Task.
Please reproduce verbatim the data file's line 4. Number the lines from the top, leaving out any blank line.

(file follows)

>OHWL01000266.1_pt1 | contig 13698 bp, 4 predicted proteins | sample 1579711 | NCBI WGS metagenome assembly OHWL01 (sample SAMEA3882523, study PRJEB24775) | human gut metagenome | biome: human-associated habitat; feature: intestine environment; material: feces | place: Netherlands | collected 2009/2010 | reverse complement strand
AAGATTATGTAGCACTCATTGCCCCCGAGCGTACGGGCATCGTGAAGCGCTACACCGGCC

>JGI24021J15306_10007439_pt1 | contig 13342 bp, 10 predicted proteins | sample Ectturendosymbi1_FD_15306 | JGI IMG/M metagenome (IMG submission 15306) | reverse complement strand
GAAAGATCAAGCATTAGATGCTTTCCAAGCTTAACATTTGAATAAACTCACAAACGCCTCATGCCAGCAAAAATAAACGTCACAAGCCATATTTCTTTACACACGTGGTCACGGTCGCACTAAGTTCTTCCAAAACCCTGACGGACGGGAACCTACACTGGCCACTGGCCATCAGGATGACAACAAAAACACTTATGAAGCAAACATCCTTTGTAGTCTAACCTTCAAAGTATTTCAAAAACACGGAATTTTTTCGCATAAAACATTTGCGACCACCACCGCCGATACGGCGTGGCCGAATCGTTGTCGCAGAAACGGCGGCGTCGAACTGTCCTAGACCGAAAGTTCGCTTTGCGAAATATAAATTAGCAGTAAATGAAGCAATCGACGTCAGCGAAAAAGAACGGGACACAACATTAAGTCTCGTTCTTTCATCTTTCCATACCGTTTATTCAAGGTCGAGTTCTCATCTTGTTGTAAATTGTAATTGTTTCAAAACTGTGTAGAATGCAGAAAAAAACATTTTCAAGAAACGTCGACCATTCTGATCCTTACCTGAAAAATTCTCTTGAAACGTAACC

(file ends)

GAAAGATCAAGCATTAGATGCTTTCCAAGCTTAACATTTGAATAAACTCACAAACGCCTCATGCCAGCAAAAATAAACGTCACAAGCCATATTTCTTTACACACGTGGTCACGGTCGCACTAAGTTCTTCCAAAACCCTGACGGACGGGAACCTACACTGGCCACTGGCCATCAGGATGACAACAAAAACACTTATGAAGCAAACATCCTTTGTAGTCTAACCTTCAAAGTATTTCAAAAACACGGAATTTTTTCGCATAAAACATTTGCGACCACCACCGCCGATACGGCGTGGCCGAATCGTTGTCGCAGAAACGGCGGCGTCGAACTGTCCTAGACCGAAAGTTCGCTTTGCGAAATATAAATTAGCAGTAAATGAAGCAATCGACGTCAGCGAAAAAGAACGGGACACAACATTAAGTCTCGTTCTTTCATCTTTCCATACCGTTTATTCAAGGTCGAGTTCTCATCTTGTTGTAAATTGTAATTGTTTCAAAACTGTGTAGAATGCAGAAAAAAACATTTTCAAGAAACGTCGACCATTCTGATCCTTACCTGAAAAATTCTCTTGAAACGTAACC